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Microsoft
First published on MSDN on Aug 10, 2006

SQL Server 2005: “Login failed for user 'NT AUTHORITYANONYMOUS LOGON'”.


SQL Server 2000: "Login failed for user "(null)". Reason: Not associated with a trusted SQL Server connection".


The errors listed above is very typical when deploy linked server with delegation. They actually are thrown by the linked server and pass by middle server to the client application. In this post, I will discuss how to properly configure SQL instances and Windows environment in most common scenario and try to make configuration steps as explicit as possible.

By using delegation in distributed query, such as linked server query, the SQL instance obtains impersonated token of the user logon credential to gain access to resources of another SQL instance, the linked server. In delegation setting, the client connection and linked server object are configured to use integrated authentication in SQL Server’s term as opposed to SQL login. Some time integrated authentication also referred as trusted connection or Windows authentication. Linked server login can also use SQL login, but it is not discussed here.

To simplify the discussion, let’s assume two SQL Server instances are installed on machine A and B respectively. Also, let’s assume A is the middle server that has a linked server object configured which points to a SQL instance on machine B. If the client is on machine C different from A, we call it double-hop setting; if the client is collocated with middle server machine A, we call it single-hop setting. In single-hop setting, it is relatively straightforward to configure linked server to work. Believe or not, double-hop setting requires more careful configurations as you will see. This is because in single-hop setting, windows NTLM authentication, which is available in most common setting if all machines are windows, is sufficient for delegation; while in double-hop setting, Kerberos authentication is mandate for flowing user’s credential through machine boundaries from the client to the linked server. It requires windows domain, correct DNS name resolution, proper account setting in both Active Directory and SQL Server.  To make sure Kerberos delegation [1] is correct becomes vital to operate distributed query with delegation. The authentication scheme required by delegation in different setting is illustrated by the following table.
















Authentication scheme


C to A


A to B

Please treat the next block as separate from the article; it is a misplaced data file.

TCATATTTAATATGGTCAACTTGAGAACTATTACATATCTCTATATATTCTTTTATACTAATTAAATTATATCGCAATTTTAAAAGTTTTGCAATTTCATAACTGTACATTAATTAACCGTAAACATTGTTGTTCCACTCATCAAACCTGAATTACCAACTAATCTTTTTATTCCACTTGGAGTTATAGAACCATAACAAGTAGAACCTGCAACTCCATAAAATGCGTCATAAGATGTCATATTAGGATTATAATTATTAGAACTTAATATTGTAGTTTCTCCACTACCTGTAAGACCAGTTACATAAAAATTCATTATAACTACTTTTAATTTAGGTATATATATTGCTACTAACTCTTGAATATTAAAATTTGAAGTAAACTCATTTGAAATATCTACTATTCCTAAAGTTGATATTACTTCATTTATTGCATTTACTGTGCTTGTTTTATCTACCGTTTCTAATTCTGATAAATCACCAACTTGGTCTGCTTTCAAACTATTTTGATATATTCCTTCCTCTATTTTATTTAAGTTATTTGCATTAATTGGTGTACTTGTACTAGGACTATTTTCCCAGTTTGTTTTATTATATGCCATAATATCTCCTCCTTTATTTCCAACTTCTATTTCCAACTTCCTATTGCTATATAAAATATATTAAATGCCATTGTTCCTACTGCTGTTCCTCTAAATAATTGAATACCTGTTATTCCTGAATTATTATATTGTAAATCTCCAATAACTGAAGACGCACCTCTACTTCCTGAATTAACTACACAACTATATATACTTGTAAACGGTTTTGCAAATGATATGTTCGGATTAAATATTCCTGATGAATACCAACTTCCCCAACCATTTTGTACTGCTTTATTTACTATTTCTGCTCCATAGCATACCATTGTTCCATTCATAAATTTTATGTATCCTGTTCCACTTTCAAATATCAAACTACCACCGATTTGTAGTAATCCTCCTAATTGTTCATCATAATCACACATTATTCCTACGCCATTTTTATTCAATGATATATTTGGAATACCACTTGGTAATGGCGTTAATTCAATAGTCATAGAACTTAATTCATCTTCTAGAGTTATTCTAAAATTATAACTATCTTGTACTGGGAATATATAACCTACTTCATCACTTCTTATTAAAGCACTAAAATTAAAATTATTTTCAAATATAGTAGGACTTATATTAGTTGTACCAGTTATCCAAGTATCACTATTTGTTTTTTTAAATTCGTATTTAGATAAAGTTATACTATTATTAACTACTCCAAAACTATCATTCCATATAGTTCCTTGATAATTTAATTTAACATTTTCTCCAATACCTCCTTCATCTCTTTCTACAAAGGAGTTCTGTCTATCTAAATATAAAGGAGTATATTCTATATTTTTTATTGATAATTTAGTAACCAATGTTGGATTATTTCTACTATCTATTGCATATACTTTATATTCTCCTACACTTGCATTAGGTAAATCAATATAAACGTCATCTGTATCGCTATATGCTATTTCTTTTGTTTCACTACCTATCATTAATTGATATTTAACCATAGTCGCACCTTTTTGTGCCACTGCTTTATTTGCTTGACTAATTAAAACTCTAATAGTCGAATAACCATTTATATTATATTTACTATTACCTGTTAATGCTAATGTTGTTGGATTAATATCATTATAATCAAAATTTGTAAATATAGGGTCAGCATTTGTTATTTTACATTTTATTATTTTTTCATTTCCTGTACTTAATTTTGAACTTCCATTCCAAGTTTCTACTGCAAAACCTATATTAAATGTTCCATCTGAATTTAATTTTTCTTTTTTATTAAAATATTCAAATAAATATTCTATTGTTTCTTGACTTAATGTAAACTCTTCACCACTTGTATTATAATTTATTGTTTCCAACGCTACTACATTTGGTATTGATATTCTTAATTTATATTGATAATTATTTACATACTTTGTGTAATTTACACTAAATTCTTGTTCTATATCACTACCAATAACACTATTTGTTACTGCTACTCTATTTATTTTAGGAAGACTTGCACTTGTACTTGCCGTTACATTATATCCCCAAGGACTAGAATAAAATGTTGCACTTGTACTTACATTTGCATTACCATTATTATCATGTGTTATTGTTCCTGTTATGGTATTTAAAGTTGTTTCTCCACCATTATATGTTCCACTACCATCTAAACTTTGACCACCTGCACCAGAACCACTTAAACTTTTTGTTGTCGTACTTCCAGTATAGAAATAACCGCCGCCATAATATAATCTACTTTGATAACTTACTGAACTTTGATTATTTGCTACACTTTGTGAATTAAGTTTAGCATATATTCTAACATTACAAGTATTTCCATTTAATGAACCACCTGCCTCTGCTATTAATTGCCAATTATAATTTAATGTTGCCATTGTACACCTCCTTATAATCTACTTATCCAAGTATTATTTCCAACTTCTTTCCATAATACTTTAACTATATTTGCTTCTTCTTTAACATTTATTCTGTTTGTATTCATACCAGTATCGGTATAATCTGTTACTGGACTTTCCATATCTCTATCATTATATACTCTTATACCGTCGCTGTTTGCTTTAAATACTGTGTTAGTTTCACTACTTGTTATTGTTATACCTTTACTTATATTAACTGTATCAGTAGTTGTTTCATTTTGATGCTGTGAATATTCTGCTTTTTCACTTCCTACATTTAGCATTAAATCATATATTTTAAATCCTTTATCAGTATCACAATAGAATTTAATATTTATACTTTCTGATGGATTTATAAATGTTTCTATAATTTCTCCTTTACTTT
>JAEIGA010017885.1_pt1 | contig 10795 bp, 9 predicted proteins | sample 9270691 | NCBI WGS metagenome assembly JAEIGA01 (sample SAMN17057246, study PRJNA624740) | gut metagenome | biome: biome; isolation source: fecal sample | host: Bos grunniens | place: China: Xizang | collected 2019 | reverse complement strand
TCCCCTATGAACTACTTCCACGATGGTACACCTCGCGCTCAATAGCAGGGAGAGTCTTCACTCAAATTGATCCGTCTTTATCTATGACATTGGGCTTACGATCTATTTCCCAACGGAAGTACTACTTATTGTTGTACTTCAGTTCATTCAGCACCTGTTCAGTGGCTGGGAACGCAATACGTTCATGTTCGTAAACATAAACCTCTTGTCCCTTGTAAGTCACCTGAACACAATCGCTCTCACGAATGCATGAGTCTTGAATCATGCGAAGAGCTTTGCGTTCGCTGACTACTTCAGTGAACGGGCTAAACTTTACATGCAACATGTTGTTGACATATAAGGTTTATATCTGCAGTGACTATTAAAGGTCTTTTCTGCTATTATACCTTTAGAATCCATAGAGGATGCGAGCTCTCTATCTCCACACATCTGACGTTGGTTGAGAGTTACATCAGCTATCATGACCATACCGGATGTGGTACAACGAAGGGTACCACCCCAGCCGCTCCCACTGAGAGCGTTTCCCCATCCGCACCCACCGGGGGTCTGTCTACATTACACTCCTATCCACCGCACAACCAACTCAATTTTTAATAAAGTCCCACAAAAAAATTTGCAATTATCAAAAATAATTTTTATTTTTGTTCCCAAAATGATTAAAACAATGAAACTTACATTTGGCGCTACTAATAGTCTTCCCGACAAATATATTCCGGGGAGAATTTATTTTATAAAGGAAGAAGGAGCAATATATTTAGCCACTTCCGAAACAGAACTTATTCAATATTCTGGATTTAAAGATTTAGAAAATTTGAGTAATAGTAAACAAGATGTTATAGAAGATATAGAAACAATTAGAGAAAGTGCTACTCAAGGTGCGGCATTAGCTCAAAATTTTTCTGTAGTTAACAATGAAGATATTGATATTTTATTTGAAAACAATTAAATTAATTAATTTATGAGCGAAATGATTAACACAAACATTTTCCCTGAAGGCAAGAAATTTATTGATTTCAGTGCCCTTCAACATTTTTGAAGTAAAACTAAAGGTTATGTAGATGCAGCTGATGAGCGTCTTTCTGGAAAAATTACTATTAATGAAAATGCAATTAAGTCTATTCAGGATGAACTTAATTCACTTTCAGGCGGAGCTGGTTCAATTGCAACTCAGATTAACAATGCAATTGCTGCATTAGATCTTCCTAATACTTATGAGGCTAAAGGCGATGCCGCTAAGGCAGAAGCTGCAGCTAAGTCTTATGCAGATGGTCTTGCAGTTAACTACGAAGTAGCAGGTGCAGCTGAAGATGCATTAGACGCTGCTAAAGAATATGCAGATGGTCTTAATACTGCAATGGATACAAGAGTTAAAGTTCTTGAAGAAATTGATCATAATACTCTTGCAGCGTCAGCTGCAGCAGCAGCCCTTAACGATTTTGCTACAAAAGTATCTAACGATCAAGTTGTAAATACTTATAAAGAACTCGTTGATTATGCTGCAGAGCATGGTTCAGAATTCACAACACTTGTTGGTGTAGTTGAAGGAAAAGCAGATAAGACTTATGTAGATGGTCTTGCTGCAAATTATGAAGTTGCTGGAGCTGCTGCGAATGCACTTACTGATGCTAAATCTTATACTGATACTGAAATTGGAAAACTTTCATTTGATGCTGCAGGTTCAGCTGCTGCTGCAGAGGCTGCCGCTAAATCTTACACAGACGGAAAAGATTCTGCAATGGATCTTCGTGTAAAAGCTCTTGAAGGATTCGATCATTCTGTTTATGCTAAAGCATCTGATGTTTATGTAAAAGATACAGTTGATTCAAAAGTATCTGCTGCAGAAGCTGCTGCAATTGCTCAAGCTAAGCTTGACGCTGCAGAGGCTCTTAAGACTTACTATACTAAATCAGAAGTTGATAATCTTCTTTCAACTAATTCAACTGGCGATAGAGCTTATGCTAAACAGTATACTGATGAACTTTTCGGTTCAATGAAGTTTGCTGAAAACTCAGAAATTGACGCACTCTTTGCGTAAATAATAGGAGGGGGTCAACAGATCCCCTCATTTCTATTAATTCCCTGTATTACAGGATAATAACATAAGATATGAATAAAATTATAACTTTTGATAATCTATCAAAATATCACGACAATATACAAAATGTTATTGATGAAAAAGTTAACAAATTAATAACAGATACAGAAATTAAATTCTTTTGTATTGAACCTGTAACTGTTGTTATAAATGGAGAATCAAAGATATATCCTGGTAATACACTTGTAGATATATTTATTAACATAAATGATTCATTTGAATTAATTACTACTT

Single hop


NTLM or Kerberos


(C is on the same box as A)


NTLM or Kerberos


Double hops


Kerberos


Kerberos

[Create Linked Server Object on Middle Server]

Before getting into details on how to configure other components, since I am talking about delegation in the context of SQL Server distributed query, let’s first give an example on how to configure a linked server object on A and set up its login to use delegation.  To do so, you need the following two steps.

(1) Use sp_addlinkedserver to create a linked server object and name it “LinkedServer” which points to the SQL instance on machine B, SQLB.

“EXEC sp_addlinkedserver @server=’LinkedServer’,

@srvproduct=''”,

@provider='SQLNCLI',

@datasrc=’SQLB’,--the data source

@provstr="Integrated Security=SSPI; "

To verify if the command is executed correctly, run query

“select * from sys.servers where name='LinkedServer'”;

(2) Use sp_addlinkedsrvlogin to configure login to use self-mapping as following

“exec sp_addlinkedsrvlogin ‘LinkedServer’, 'true'”

Step (2) makes middle server A try to use impersonated token of user to authenticate to server B. To verify that the linked server is setup for “self-mapping”, run query

“select uses_self_credential as delegation

from sys.linked_logins as L, sys.servers as S

where S.server_id=L.server_id

and S.name=N'LinkedServer'

The resulting table should show the delegation column is “1”.

[Test Linked Server Query in Single-hop Settting]

Before test-drive a link server query in single-hop setting, you need also make sure that the client user can make direct query to the SQL instances on both A and B. This means that the user account, either windows domain account or a machine account, must have permission to access both SQL instances.